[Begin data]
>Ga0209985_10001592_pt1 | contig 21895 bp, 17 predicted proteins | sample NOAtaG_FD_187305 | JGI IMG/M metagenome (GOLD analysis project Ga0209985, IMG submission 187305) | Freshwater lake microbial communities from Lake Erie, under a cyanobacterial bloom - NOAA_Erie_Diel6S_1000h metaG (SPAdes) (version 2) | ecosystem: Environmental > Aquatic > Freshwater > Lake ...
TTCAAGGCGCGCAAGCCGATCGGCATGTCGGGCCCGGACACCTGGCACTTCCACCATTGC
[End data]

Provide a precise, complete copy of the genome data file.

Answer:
>Ga0209985_10001592_pt1 | contig 21895 bp, 17 predicted proteins | sample NOAtaG_FD_187305 | JGI IMG/M metagenome (GOLD analysis project Ga0209985, IMG submission 187305) | Freshwater lake microbial communities from Lake Erie, under a cyanobacterial bloom - NOAA_Erie_Diel6S_1000h metaG (SPAdes) (version 2) | ecosystem: Environmental > Aquatic > Freshwater > Lake ...
TTCAAGGCGCGCAAGCCGATCGGCATGTCGGGCCCGGACACCTGGCACTTCCACCATTGC